Proud To Be Black and British: Trailblazers shaping modern Britain
With a focus on the unpleasant side of Black history, many great stories of amazing Black pioneers go untold. Historically, success stories within the Black community are rarely covered in history books, despite the fact Black people played a central role in British history.
In honour of this year’s theme, Proud To Be, we’re recognising and celebrating the stories of Black people shaping modern Britain. These Black British trailblazers are leading the way and inspiring generations to be proud of their heritage.
From civil rights campaigners to elite athletes to writers and artists, here are just a six of the incredible Black people who call the UK home.
Kym Oliver and Jumoke Abdullahi, The Triple Cripples
Kym Oliver and Jumoke Abdullahi were tired of never seeing Black women with disabilities in the media. So, they created a platform to share stories and discuss the discrimination they face. Called The Triple Cripples, their platform is all about increasing visibility for Black (and non-Black) women, femmes and non-binary people of colour living with disabilities. Kym ad Jumoke’s YouTube channel, blog, podcast and public speaking, all focused on intersectional activism, have helped minimise the cultural taboos surrounding illness and disabilities within the Black community.
Nicola Adams OBE
Nicola Adams OBE fought discrimination to earn her place in the Olympic ring, where women weren’t allowed to compete. Then, she made history in 2012 as the first Black woman ever to win a gold medal for boxing in the Olympics. Nicola also made history as the first openly LGBTQ+ boxer to make it to the Olympic podium. Away from the ring, she’s an influential figure in the LGBTQ+ community, tackling stereotypes and increasing visibility, and was in the first same-sex couple on Strictly Come Dancing.
Candice Carty-Williams is a hugely successful Black female British writer, known for her debut novel, Queenie. That debut won her Book of the Year at the British Book Awards, making her the first Black woman to ever earn that accolade. Early on in her career, she noticed the lack of representation for Black women in writing and book publishing. So, Candice took action and created the Guardian and 4th Estate BAME Short Story Prize to improve diversity in publishing.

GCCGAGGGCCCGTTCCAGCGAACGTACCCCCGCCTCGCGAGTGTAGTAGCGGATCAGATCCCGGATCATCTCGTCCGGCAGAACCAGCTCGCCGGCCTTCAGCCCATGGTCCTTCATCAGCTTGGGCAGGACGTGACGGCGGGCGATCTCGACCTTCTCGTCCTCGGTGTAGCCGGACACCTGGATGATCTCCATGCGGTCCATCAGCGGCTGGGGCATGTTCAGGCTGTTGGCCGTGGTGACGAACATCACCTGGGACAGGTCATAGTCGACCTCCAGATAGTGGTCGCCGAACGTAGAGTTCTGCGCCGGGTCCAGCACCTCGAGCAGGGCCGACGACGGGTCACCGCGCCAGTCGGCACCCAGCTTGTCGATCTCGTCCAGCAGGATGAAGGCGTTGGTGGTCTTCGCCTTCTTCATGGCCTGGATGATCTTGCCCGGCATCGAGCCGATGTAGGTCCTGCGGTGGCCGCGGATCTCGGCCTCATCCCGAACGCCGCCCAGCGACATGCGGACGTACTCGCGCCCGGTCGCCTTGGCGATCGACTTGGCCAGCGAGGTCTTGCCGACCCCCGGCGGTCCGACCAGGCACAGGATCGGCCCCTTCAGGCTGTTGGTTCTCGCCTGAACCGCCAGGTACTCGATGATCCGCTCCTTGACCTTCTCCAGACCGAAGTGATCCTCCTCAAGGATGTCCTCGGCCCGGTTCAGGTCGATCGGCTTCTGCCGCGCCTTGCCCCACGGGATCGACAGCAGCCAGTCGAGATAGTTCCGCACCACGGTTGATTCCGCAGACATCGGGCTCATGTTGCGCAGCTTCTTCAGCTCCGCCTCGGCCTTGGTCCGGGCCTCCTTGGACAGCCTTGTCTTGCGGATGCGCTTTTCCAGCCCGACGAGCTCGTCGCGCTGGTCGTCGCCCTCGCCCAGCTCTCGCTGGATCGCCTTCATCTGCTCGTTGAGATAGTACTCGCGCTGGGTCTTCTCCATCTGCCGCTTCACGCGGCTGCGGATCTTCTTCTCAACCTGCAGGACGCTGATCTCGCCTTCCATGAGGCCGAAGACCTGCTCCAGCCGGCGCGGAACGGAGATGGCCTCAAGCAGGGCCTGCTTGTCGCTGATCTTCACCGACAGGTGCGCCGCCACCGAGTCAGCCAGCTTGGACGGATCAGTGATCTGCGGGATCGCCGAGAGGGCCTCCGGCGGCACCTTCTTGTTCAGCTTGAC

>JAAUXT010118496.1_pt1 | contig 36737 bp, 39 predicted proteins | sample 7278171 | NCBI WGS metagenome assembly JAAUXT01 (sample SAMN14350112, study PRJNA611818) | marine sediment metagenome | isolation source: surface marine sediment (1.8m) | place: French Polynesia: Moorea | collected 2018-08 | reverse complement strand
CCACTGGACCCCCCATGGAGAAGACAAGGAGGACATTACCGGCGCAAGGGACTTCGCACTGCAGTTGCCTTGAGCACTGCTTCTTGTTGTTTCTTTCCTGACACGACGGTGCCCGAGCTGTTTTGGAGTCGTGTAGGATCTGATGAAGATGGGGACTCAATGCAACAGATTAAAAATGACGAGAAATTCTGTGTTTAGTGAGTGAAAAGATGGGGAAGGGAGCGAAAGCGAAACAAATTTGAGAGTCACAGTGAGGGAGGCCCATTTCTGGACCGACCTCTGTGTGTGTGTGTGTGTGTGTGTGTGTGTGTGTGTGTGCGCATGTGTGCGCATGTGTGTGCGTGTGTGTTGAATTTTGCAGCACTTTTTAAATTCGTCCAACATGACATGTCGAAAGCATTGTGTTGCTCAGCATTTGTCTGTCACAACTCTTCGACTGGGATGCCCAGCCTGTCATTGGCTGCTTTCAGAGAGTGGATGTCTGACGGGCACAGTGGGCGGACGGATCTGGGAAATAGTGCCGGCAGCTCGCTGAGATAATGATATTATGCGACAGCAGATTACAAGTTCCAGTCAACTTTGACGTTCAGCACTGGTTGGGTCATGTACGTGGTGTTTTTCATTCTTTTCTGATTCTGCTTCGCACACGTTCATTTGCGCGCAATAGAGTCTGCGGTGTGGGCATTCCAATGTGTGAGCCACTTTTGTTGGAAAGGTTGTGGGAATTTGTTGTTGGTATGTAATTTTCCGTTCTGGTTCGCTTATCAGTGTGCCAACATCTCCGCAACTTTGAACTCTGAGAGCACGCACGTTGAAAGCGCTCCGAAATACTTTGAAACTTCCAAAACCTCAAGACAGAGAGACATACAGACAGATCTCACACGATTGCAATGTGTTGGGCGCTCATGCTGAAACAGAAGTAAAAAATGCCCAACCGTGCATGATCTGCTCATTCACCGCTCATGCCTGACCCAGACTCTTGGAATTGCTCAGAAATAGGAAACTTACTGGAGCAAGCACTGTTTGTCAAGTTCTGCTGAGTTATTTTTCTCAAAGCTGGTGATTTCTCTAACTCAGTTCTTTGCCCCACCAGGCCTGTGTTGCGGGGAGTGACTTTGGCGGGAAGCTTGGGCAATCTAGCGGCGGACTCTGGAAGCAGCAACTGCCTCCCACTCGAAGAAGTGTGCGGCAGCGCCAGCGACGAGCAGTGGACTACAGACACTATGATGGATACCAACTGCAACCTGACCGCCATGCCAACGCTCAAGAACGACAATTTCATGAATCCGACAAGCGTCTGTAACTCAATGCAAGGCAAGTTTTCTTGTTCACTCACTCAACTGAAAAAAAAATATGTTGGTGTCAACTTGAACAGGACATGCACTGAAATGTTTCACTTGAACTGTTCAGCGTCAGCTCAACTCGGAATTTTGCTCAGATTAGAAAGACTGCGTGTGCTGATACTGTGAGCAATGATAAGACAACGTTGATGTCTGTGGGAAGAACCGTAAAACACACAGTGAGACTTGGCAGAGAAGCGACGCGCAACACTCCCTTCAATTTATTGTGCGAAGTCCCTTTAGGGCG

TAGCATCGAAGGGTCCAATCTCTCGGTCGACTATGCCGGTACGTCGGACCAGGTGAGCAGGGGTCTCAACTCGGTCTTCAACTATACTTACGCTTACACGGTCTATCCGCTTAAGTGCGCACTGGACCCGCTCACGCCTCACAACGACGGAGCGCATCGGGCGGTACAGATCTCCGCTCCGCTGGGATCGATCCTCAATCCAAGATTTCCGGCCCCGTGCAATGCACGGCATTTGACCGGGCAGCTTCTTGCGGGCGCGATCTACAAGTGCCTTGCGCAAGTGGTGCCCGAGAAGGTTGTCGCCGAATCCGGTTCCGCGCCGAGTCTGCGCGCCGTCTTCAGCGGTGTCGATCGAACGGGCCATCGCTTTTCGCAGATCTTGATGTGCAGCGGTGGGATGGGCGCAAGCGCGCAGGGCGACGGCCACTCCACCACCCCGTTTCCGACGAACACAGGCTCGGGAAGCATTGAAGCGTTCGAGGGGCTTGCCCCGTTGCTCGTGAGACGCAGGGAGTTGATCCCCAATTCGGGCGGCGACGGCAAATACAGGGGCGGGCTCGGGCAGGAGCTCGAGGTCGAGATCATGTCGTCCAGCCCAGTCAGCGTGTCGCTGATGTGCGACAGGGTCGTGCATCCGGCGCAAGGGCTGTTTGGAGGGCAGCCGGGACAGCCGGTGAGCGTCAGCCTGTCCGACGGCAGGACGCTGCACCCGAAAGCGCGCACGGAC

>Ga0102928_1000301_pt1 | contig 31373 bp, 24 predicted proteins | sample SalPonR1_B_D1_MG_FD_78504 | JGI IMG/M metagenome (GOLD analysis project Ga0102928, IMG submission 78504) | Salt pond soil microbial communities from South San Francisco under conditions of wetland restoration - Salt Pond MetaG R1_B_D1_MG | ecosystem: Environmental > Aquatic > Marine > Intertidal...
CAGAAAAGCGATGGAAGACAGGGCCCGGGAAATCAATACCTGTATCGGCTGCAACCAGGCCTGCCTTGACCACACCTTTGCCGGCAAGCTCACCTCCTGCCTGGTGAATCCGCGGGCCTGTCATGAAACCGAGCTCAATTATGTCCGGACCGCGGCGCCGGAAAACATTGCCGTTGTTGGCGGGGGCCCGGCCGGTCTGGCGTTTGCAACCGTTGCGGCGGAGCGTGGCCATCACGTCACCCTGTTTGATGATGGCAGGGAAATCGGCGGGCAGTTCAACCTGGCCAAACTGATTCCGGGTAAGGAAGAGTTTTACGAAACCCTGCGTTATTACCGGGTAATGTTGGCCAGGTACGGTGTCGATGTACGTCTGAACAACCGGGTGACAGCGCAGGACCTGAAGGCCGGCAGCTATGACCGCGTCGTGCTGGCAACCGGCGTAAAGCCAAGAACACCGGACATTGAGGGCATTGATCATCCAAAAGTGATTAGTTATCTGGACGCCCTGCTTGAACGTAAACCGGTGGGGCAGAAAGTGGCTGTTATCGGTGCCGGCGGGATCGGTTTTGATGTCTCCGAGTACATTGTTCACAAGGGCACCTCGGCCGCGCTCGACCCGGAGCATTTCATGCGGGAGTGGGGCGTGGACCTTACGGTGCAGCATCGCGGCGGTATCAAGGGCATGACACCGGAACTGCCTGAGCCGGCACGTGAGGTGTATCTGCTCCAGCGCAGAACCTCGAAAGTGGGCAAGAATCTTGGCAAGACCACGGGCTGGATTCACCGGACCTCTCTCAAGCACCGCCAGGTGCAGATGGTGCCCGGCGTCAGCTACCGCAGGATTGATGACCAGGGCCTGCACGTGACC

Paul Stephenson OBE
Paul Stephenson OBE is a civil rights pioneer who has helped pave the way for Britain’s first race laws. Paul was the only Black child in his school, and he grew up in a time when being Black and being English were seen as separate things. That inspired him to dedicate his life to fighting racial discrimination, and uniting Black and non-Black communities. Paul became Bristol’s first Black social worker, and his campaigning created a foundation for the first Race Relations Act in 1965, an important law that helped give equal rights to Black people in Britain.
Franklin Bowling OBE
Franklin Bowling OBE is a Guyana-born British artist who has been influential in contributing to intellectual debates on Black art. Franklin specialises in abstract expressionism, and he was the first Black artist to be elected a member of the Royal Academy of Arts. His paintings have been housed in prestigious galleries around the world, including The Tate in London and The Met in New York, and he has also received the coveted Guggenheim fellowship twice.
Michael Omari, aka. Stormzy
Michael Omari, otherwise known as Stormzy, is a leader for championing British Black culture. Famously known as a successful grime artist, he was the first Black solo artist to headline Glastonbury Festival. Outside of music, he launched Merky books, a platform for aspiring British Black writers, and he launched The Stormzy Scholarship at Cambridge University that provides financial support for two Black students every year.